Turkey Stock and Asian Soup

111716-recipe

Any other time of year and I would take a rib-eye steak without thinking twice, but from Thanksgiving until Christmas, turkey reigns supreme.

Walk through the meat section of any supermarket during the holiday season and it is apparent what the big seller is. I have to admit, any other time of year and I would take a rib-eye steak without thinking twice, but from Thanksgiving until Christmas, turkey reigns supreme.

For 11 months out of the year, I am a red meat-eater. Sure, I’ll eat chicken and pork and, dare I say, even vegetarian meals, but I am a red meat-craving carnivore.

Then, it is as if the Taste Fairy stops by when I’m asleep and tweaks my tongue or maybe uses some acupuncture needles, and poof, I crave turkey more than any other thing on the planet. It is as if I get a biological hiccup in my taste buds. Maybe it works the same as a bear’s biological clock that tells him it’s time to go find a cave and take a nap — a very long nap.

For one month, turkey becomes the center of as many meals as possible. I’m not a breakfast person; I don’t have turkey omelets or turkey sausage in the morning, but the rest of the day I am in turkey heaven. Let’s face it, half of what everyone looks forward to is the leftover turkey sandwiches.

It goes something like this: The first night the turkey is served with mashed potatoes, stuffing, squash, peas and pearl onions, cranberry sauce and one or more other side dishes, all of which are smothered in a gallon of mushroom gravy. Day 2 starts with turkey sandwiches for lunch and then a repeat of dinner from the first night, minus most of the side dishes because, well, side dishes are just that, side dishes. There are usually just enough of them for one leftovers dinner. Also, there is still enough gravy to cover everything, but you want to keep some for hot turkey sandwiches on Nights 3 and 4. I will sadden as the days pass and sandwiches get much skimpier — and then, it’s all gone.

Not to despair, Christmas comes and the whole turkey extravaganza starts again. After Christmas, the stores look like the lake after Labor Day. There might be a turkey or two still in the freezer section, but finding a fresh one becomes a pretty difficult task. As I walk past the meat cases, my taste buds slowly start to return to normal as I notice the rib eyes and my mouth starts to salivate again. Unfortunately, I also notice the price of said rib eyes and decide I had better slowly wean my way off the turkey.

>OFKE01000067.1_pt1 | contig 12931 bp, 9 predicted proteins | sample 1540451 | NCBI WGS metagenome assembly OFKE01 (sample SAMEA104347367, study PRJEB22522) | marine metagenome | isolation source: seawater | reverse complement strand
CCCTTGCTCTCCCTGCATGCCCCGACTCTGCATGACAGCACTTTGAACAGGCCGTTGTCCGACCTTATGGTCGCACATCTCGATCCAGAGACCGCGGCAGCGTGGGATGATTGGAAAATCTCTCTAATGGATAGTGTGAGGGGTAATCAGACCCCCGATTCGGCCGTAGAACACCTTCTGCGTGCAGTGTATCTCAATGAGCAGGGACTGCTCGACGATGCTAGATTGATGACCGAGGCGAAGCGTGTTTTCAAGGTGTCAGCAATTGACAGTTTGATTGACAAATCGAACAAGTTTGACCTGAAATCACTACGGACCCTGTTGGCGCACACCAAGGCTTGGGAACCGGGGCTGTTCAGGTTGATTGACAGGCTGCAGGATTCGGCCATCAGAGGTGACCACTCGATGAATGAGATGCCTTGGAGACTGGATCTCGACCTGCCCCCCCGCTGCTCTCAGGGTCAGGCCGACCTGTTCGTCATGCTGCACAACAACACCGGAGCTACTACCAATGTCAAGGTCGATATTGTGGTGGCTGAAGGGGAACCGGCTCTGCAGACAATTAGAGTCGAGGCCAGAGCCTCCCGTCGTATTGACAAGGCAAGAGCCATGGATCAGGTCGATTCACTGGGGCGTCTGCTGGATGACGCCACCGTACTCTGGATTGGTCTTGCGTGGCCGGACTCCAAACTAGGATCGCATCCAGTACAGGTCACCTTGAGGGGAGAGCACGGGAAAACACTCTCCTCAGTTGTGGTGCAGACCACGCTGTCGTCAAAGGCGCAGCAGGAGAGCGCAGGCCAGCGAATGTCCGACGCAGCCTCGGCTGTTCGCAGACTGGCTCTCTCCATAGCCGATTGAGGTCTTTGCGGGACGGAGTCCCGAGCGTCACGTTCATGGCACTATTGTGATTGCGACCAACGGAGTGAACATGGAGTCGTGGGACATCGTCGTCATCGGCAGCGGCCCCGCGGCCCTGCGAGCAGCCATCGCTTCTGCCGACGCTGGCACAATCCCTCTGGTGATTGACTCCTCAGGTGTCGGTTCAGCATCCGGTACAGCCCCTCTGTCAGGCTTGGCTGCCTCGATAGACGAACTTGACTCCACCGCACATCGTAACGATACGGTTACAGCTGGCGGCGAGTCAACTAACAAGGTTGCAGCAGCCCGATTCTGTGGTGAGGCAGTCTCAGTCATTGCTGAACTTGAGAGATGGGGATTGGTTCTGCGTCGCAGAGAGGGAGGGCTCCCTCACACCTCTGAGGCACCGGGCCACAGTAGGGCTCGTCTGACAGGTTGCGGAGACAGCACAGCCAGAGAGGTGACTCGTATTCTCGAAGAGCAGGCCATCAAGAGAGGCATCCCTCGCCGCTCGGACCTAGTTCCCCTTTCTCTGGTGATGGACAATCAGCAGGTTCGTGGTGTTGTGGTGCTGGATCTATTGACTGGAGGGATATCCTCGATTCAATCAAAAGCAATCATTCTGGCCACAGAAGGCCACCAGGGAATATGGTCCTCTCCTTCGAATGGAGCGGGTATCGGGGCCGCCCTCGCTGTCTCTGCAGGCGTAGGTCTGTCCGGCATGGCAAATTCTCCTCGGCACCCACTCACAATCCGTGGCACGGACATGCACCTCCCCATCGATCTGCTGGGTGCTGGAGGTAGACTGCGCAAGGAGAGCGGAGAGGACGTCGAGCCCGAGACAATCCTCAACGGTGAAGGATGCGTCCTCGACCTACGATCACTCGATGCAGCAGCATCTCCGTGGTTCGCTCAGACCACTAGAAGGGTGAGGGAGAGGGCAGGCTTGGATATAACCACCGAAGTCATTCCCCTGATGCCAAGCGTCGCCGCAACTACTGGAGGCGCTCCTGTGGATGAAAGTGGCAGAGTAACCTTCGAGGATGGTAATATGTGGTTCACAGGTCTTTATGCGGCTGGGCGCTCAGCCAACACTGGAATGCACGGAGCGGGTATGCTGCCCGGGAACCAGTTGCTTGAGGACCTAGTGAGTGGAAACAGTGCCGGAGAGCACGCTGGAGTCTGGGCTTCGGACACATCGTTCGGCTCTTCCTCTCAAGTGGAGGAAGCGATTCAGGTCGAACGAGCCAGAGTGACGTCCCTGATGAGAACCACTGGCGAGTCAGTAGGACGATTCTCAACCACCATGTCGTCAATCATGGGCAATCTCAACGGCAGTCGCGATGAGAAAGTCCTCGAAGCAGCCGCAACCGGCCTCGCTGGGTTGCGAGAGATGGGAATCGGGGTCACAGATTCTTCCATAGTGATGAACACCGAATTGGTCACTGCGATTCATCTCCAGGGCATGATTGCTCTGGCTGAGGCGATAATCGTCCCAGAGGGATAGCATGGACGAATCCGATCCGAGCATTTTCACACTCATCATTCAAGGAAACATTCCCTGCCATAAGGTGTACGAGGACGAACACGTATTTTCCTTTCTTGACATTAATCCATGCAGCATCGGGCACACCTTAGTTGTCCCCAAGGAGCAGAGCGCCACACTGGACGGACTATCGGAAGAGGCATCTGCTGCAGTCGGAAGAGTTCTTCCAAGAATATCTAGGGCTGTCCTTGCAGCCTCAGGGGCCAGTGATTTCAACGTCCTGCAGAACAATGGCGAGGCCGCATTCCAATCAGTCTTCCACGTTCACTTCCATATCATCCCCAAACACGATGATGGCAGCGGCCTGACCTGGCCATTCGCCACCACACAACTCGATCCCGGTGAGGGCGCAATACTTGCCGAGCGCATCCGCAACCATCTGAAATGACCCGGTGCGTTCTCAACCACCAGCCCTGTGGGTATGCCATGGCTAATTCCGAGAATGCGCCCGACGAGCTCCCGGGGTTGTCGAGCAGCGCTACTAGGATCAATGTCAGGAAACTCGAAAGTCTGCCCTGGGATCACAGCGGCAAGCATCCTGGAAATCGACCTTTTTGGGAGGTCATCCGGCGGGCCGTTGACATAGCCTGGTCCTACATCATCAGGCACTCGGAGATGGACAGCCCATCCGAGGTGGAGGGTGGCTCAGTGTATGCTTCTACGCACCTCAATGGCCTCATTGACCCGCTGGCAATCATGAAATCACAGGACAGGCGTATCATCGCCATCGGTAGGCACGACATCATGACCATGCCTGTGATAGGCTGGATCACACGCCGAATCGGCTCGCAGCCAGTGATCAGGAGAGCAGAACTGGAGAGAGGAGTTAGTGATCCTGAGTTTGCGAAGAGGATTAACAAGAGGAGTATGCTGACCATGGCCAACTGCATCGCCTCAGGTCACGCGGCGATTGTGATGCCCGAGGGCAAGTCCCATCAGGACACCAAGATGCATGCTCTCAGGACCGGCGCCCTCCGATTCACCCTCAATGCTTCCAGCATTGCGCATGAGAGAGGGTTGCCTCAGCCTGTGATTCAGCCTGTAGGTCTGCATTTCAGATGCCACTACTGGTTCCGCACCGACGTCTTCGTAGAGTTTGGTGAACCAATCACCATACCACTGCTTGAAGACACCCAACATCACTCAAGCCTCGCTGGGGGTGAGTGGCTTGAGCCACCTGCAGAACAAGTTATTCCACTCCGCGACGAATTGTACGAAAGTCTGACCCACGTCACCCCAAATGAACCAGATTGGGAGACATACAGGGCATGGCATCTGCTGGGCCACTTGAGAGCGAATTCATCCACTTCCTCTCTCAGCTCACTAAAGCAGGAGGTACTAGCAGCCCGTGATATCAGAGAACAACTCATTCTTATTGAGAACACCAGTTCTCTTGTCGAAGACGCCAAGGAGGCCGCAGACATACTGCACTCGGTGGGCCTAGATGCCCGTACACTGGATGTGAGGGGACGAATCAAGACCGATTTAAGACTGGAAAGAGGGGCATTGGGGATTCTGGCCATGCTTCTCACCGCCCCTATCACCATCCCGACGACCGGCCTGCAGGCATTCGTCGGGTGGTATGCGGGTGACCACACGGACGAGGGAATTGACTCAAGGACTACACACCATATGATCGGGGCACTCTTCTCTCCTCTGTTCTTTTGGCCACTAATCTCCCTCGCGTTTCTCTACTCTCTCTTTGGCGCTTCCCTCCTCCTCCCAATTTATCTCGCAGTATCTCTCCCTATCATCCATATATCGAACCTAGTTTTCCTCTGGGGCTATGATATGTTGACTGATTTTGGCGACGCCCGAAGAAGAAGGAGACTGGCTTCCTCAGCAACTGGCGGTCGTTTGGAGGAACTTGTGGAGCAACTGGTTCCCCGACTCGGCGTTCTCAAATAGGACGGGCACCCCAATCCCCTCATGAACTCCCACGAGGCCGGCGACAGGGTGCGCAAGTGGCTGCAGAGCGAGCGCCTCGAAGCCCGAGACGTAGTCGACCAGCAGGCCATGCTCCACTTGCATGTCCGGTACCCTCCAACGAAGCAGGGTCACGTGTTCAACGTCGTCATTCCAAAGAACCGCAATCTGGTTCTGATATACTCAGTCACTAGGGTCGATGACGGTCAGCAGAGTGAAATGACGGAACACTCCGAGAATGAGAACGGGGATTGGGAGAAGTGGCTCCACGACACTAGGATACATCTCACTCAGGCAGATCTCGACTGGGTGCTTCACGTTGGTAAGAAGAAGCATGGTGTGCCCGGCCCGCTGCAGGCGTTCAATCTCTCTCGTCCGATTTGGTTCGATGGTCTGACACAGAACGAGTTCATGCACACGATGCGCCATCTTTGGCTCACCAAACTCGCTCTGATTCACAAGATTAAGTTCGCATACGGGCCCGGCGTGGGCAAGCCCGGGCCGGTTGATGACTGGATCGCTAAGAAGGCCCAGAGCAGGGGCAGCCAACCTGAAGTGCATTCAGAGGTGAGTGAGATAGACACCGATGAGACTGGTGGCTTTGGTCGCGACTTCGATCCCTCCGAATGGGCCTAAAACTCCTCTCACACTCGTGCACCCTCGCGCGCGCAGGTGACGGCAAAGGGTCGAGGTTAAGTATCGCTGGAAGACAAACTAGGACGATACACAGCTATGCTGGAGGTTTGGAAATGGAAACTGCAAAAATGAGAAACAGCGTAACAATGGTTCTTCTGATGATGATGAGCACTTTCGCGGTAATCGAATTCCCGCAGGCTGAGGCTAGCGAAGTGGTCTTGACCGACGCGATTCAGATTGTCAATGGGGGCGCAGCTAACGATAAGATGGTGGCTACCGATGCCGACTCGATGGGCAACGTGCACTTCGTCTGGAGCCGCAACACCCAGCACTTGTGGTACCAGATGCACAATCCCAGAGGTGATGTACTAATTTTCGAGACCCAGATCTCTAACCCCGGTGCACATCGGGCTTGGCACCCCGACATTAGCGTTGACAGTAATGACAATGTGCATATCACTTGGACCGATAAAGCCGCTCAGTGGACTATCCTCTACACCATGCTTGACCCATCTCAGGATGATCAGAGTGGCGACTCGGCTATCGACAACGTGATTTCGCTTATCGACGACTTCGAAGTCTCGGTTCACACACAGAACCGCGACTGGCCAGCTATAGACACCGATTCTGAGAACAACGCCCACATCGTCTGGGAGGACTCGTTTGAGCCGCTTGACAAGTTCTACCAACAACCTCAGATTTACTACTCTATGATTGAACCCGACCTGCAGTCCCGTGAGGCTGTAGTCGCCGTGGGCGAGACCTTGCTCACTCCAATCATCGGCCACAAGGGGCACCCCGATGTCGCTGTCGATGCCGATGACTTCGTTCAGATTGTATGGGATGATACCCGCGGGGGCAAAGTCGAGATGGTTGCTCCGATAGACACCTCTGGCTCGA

It’s true that all the choicest parts of the bird are gone, but with a little work, the carcass can furnish a couple more meals. First, use the carcass to make a nice stock and then use the stock to make some soups. The stock is wicked easy to make and if you need an idea for a soup, try this and enjoy.

 

Turkey stock

1 turkey carcass
2 medium onions, chopped
5 to 6 carrots, halved lengthwise & chopped
6 to 8 celery sticks, chopped

Place the carcass in a large pot. Add the carrots, celery and onions. Cover with water and bring to a boil. Turn the heat down to a simmer and let juices reduce. I usually let it reduce by half to be sure it has plenty of flavor. Strain and skim any excess fat off the top. Also pick the meat off the carcass; it is a great addition. There should be meat on the neck, wings and body of the bird.

 

Asian Soup

2 T butter
2 cloves garlic, chopped
1 medium onion, diced
3 carrots, sliced
3 celery sticks, sliced
1 medium daikon radish, diced
½ head bok choy, sliced
1½ T fresh ginger
1½ t sesame oil
2 t rice wine vinegar
6 T soy sauce
24 oz. turkey stock
Salt and pepper to taste
1 cup rice, cooked and cooled (optional)

Sauté the garlic and onion in the butter until the onion starts to turn translucent. Add the carrots, celery, daikon radish and ginger. Sauté for a couple of minutes. Add the bok choy and let that start to wilt. Add vinegar followed by the stock and bring to a boil and, then, turn down to a simmer. Add the soy sauce and sesame oil and taste. Add more of either or both as needed and finish with salt and pepper. (Soy sauce is salty so be sure to wait a minute before adding any additional salt.)

Add rice, if you want.

 

Smitty is a personal chef specializing in dinner parties, cooking classes and special events. Trained under Master Chef Anton Flory at Top Notch Resort in Stowe, Vt., Smitty is known for his creative use of fresh ingredients. To read archived copies of Smitty’s column, visit chefsmitty.com or TheTahoeWeekly.com. Contact him at tmmsmitty@gmail.com or (530) 412-3598.

 

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Chef Smitty
Smitty is a personal chef specializing in dinner parties, cooking classes and special events. Trained under Master Chef Anton Flory at Top Notch Resort in Stowe, Vt., Smitty is known for his creative use of fresh ingredients. Smitty has been teaching skiing at Squaw Valley Alpine Meadows for more than 26 years each winter, and spends his summers working for High Sierra Waterski School since 2000. Smitty has been writing his chef column for Tahoe Weekly since 2005.